Baker & Taylor A tribute to the dying art of letter writing celebrates the promise and relevance of hand-written letters in a world increasingly driven by technology, showcasing powerful examples by such writers as Samuel Richardson, Wilfred Owens and Jane Austen. By the author of The Baskerville Legacy.
Simon and Schuster Remember letters? They were good, weren’t they? The thrill of receiving that battered envelope, all the better for the wait . . .In this richly entertaining book, paper geek John O’Connell puts forward a passionate case for the value of letter-writing in a distracted, technology-obsessed world. Drawing on great examples from the past, he shows that the best letters have much to teach us – Samuel Richardson’s ‘familiar letters’; Wilfred Owen’s outpourings to his mother; the sly observational charms of Jane Austen. And in doing so he reminds us of the kind of letters we would all write if we had the time – the perfect thank-you letter, a truly empathetic condolence letter, and of course the heartfelt declaration of love. Was there a Golden Age of Letters? Why is handwriting so important? Can we ever regain the hallowed slowness of the pre-Twitter era? In answering these questions O’Connell shows how a proper letter is an object to be cherished, its crafting an act of exposure which gives shape and meaning to the chaos of life.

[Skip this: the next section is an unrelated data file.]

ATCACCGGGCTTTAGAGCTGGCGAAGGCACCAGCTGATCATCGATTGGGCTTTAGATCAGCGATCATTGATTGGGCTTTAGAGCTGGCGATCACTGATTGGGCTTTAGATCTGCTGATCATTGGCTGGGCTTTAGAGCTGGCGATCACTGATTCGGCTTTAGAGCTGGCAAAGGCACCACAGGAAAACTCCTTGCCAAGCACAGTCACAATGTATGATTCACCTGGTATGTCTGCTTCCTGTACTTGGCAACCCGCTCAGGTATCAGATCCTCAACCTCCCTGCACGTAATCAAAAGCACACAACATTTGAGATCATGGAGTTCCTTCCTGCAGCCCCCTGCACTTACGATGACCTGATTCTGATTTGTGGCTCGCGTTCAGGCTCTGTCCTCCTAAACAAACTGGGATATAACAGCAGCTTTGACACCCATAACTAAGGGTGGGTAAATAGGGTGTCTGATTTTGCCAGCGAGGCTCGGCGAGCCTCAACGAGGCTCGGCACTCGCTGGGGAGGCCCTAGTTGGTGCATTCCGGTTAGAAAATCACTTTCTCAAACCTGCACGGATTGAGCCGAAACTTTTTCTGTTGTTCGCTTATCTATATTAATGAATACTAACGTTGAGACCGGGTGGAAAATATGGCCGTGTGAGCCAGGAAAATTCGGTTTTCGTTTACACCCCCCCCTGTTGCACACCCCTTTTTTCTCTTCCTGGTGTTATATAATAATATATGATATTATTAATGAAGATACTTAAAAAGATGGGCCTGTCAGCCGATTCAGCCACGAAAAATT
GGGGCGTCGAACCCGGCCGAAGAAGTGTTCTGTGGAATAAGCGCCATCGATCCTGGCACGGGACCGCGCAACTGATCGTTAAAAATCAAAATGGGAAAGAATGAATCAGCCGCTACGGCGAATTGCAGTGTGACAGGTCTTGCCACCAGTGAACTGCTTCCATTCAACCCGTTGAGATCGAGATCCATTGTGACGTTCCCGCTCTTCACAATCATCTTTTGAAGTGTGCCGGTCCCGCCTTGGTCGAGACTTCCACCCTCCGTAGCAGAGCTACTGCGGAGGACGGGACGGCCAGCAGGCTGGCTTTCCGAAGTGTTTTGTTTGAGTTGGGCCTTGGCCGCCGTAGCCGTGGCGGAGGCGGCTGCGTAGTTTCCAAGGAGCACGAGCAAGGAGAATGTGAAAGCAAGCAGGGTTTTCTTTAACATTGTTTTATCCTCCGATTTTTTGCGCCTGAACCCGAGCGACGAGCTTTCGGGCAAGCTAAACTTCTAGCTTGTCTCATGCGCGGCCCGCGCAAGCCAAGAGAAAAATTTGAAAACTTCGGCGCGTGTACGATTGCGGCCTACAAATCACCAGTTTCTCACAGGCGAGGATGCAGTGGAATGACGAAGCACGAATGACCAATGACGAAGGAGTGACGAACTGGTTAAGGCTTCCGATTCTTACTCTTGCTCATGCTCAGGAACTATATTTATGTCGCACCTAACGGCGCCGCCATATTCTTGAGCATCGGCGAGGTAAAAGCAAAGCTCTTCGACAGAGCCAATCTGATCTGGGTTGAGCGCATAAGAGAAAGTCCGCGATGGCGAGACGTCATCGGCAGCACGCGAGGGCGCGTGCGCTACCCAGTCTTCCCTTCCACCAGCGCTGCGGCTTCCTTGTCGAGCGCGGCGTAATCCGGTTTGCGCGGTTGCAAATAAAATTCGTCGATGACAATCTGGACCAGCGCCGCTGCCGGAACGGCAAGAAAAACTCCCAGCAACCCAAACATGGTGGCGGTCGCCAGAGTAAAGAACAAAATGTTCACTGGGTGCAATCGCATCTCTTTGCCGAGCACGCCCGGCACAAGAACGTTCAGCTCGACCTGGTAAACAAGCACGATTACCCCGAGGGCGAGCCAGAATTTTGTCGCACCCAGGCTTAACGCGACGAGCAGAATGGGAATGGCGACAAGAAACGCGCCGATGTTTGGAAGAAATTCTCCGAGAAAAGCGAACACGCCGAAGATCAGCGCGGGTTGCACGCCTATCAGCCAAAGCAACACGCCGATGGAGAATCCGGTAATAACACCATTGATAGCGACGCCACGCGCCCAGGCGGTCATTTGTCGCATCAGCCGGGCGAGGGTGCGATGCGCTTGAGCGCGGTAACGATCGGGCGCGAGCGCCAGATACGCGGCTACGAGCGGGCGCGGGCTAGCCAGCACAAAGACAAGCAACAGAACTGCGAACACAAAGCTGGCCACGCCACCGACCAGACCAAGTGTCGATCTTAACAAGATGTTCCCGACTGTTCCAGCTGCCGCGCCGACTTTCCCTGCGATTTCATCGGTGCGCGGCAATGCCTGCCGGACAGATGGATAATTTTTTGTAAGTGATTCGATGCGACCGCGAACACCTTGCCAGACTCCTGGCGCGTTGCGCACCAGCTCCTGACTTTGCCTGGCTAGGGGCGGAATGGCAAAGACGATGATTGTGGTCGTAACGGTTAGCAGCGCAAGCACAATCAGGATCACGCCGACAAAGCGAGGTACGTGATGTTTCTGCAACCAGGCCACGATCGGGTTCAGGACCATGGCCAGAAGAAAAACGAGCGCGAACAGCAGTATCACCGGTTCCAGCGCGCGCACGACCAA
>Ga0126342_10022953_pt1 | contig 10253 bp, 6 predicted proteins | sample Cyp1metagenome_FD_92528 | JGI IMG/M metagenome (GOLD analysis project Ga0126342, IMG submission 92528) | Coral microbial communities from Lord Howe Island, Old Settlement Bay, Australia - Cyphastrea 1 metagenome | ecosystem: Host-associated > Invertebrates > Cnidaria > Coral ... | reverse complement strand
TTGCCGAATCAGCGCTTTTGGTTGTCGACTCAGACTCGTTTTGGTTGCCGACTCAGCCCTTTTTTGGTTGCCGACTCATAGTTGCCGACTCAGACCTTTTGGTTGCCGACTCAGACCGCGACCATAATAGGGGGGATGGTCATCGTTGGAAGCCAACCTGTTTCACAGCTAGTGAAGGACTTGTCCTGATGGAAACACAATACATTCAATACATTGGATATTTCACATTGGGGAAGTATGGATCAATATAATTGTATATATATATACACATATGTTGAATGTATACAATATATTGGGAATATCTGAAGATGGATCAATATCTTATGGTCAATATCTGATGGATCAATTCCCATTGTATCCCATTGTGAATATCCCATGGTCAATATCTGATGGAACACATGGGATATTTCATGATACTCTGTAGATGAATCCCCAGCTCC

‘The nib touches the paper. And instinctively I follow the old formula: address in top right-hand corner; date just beneath it on the left-hand side. My writing looks weird. I hand-write so infrequently these days that I’ve developed a graphic stammer - my brain’s way of registering its impatience and bemusement. What are you doing? Just send an email! I haven’t got all night . . .’